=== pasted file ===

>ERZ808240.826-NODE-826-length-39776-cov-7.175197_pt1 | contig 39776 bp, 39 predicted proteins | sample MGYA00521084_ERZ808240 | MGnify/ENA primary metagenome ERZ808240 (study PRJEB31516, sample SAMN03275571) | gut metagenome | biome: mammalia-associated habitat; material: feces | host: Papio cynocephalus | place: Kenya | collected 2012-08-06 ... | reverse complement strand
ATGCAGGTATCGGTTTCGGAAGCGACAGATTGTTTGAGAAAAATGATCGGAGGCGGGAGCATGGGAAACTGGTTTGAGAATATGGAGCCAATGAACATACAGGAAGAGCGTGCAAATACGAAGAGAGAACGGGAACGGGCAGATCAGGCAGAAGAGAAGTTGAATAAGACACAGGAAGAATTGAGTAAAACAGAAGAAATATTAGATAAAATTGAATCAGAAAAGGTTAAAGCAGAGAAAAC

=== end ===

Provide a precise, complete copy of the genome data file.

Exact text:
>ERZ808240.826-NODE-826-length-39776-cov-7.175197_pt1 | contig 39776 bp, 39 predicted proteins | sample MGYA00521084_ERZ808240 | MGnify/ENA primary metagenome ERZ808240 (study PRJEB31516, sample SAMN03275571) | gut metagenome | biome: mammalia-associated habitat; material: feces | host: Papio cynocephalus | place: Kenya | collected 2012-08-06 ... | reverse complement strand
ATGCAGGTATCGGTTTCGGAAGCGACAGATTGTTTGAGAAAAATGATCGGAGGCGGGAGCATGGGAAACTGGTTTGAGAATATGGAGCCAATGAACATACAGGAAGAGCGTGCAAATACGAAGAGAGAACGGGAACGGGCAGATCAGGCAGAAGAGAAGTTGAATAAGACACAGGAAGAATTGAGTAAAACAGAAGAAATATTAGATAAAATTGAATCAGAAAAGGTTAAAGCAGAGAAAAC